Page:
New Technical Briefing: Hose Selection & Troubleshooting
by Katie Reid, on Wed, Aug 26, 2020 @ 14:08 PM
In a new technical briefing you'll learn why the common practice of simply reordering a failed hose is so risky... and what to do instead
Access this recorded technical briefing along with PDF resources attendees were offered after the session, here:
In June, Edmonton Valve hosted a technical briefing, “Hose Selection and Troubleshooting,” packed with practical advice grounded in decades of experience helping engineers, operators, technicians, and buyers select hose for their fluid systems. We’ve posted the technical briefing online, along with resources attendees downloaded after the session. All the resources are free.
The briefing was led by Swagelok's Doug Nordstrom, Senior Project Manager for Hose at Swagelok Company. Nordstrom is responsible for the strategic direction and growth of the global Swagelok Hose Services Group. He’s been with Swagelok Company since 1995, holding a wide array of titles, including Product Manager for Hose, Valves, and Regulators; Project Manager for New Product Development; Marketing Manager for Chemical and Refining Products; and Manufacturing Engineer.
In previous posts about hose selection, we have emphasized the importance of choosing the correct end connections. In our June briefing, Nordstrom focused on the hose itself. He first reviews how a hose's four main components—core tube, reinforcement (braid), cover, and end connections—impact performance.
In industrial markets you’ll be choosing between metal core, fluoropolymer (or Teflon), thermoplastic or nylon, and rubber core. Each has clear strengths and weaknesses, and applying the wrong hose to an application can drastically affect hose life and safety.
The majority of the briefing is devoted to the importance of considering routing and hose motion, risk of static dissipation, variations in permeation, and metal hose fatigue. Each is a topic we may touch on in future posts here.
Often teams will replace hoses that fail with new versions of the same hose. That’s a riskier assumption than you might think. All too often, individuals who purchase hose for their facility don’t take crucial criteria into account. In addition, it’s rarely the case that every member of the purchasing team is thoroughly familiar with all the components of a hose.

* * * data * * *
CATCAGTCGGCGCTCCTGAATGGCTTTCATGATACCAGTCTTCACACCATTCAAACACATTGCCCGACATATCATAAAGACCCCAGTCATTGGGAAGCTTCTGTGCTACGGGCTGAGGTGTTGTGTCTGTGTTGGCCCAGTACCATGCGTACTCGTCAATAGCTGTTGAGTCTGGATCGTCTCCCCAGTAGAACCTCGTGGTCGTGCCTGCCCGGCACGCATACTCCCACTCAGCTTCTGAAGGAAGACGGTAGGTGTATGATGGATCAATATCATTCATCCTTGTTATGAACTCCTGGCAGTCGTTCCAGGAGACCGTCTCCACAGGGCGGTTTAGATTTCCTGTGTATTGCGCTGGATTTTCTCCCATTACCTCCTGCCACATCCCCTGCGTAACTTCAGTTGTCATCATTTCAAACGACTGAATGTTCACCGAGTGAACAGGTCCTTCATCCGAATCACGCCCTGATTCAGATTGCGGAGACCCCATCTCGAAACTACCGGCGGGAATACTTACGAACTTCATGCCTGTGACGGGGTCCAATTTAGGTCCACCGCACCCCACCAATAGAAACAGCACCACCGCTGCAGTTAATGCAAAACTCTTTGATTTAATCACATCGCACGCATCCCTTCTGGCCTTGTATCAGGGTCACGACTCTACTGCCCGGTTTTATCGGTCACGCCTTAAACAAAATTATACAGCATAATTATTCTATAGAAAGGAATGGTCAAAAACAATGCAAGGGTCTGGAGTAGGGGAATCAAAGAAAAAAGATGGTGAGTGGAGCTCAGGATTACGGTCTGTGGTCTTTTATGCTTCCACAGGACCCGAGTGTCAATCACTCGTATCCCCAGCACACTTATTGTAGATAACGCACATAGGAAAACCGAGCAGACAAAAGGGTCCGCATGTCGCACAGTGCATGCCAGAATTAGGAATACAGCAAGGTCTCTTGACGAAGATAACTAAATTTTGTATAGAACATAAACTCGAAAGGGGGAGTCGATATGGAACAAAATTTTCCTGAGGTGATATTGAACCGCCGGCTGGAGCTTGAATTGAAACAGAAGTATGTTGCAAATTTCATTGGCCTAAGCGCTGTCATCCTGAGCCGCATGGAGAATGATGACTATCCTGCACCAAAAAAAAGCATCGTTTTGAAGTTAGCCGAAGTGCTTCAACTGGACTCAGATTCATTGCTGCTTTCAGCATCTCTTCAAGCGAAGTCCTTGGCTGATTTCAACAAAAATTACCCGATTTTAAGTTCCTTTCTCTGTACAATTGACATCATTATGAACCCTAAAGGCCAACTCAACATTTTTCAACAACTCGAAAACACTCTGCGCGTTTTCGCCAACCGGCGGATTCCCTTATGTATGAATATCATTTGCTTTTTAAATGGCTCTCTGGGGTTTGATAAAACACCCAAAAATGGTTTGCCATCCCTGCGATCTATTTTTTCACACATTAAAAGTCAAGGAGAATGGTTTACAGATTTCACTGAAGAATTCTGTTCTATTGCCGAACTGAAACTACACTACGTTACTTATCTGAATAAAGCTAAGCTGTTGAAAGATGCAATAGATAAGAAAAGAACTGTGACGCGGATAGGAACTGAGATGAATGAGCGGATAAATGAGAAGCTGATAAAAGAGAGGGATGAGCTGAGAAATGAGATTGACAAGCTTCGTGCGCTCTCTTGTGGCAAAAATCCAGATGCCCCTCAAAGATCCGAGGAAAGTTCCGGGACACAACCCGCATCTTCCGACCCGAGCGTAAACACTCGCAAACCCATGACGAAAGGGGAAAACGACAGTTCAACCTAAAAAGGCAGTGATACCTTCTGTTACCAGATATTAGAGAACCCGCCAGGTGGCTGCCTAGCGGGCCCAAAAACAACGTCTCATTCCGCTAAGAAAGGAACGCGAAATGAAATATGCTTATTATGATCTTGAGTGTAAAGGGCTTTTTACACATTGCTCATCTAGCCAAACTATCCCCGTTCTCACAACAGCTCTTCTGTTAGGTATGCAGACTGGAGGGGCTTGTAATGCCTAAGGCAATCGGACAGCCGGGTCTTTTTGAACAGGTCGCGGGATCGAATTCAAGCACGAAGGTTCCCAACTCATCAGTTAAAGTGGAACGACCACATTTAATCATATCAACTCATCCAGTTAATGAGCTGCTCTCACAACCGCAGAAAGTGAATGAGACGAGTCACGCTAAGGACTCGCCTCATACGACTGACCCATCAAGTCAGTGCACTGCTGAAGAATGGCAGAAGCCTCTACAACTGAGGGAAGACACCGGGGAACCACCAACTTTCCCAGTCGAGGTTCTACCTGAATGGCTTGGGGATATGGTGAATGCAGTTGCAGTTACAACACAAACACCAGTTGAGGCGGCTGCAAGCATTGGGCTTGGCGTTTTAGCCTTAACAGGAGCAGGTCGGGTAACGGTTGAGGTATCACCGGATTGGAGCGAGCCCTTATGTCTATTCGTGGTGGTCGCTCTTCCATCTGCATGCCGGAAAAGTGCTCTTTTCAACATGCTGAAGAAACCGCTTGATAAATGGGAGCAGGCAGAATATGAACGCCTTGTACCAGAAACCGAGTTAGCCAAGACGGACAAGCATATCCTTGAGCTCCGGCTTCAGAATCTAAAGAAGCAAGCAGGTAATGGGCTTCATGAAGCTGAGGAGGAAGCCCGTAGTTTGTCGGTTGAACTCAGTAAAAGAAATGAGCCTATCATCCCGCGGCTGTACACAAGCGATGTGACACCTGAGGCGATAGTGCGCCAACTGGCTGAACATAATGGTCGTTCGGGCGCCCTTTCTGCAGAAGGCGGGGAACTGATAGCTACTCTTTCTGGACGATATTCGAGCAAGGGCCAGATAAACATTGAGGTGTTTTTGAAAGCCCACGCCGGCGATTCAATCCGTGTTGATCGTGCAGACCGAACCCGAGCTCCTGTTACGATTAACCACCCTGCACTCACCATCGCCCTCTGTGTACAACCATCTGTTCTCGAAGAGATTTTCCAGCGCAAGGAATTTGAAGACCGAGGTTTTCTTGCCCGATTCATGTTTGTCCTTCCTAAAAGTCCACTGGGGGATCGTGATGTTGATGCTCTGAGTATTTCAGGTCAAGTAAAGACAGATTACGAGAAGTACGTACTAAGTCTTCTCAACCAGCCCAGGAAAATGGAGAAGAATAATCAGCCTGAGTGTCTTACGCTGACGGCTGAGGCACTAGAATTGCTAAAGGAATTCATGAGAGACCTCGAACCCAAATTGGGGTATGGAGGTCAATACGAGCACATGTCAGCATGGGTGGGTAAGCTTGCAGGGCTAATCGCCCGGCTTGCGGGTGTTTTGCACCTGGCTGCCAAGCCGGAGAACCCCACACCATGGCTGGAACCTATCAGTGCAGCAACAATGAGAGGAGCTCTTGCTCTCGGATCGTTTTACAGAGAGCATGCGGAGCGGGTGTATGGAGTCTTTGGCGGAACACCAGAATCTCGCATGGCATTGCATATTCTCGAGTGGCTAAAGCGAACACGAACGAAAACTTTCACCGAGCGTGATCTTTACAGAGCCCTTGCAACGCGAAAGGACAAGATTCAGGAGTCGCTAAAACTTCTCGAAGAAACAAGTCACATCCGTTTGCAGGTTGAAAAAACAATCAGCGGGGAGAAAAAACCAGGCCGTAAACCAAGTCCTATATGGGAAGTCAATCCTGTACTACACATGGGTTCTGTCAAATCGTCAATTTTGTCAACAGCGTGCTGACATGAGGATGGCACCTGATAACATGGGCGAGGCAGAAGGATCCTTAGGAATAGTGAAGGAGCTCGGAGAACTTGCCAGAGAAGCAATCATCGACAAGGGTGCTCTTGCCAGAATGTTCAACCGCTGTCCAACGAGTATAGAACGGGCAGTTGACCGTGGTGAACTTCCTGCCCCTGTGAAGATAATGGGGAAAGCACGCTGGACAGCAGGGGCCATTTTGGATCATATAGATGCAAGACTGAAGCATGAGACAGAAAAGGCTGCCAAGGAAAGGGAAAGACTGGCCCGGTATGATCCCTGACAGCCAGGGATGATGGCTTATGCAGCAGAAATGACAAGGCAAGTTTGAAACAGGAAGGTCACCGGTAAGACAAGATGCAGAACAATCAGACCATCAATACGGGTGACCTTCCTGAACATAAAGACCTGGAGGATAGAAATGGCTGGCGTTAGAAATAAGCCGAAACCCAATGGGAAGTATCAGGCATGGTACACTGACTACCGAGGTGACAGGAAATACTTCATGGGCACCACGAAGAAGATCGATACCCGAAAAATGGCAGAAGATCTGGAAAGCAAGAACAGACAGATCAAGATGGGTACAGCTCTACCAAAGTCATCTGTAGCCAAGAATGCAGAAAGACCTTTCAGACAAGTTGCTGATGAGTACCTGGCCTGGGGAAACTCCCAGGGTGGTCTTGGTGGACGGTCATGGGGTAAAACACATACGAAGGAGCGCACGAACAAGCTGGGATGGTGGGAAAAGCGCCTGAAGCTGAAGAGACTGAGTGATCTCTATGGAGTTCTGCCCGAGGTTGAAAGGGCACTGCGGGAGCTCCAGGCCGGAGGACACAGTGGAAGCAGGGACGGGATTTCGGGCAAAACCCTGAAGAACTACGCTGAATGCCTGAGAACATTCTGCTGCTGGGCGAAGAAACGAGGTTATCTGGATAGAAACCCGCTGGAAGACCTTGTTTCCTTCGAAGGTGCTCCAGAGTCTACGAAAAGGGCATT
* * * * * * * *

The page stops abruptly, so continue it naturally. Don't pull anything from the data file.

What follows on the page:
Real-world examples illustrate the risks associated with incorrectly applying hose and the rewards that come from getting it right.
In one case, a tire company was experiencing failing hoses on steam lines to a tire press. The previous hose was a rubber hose that did not perform well at higher temperatures. In addition, the hose was not sized correctly, which caused kinking when the press moved up and down over 6 feet. The hoses would fail in under a month, leaking high temperature steam into the operation area.
The best hose for this application was determined to be a fluoropolymer core hose due to the compatibility with steam and ability to last in a high cycle application. Although there was some reluctance to make the switch due to the increased hose cost, the overall life of the hose increased over 20 times.
View the full technical briefing and supporting resources here:
Maximizing your return on hose
Hose Advisory may save you a bundle
Picking the wrong hose for a job could hurt your bottom line without you even being aware of it. We have a dedicated staff of customer support specialists and account managers ready to help you choose the right hose. We also offer a program called Hose Advisory, through which certified engineers conduct onsite inspection and advise on how to extend hose life and reduce maintenance.
Fast hose assembly by certified technicians
We can also put hose and end connections together for you right here in Edmonton. We have a team of full-time technicians along with support staff managing the front end of the operation who focus on building hose in a facility dedicated for just that job. Within our assembly process we maintain tight tolerances and certified testing. We can do hydrostatic tests, helium leak tests, and pressure decay testing.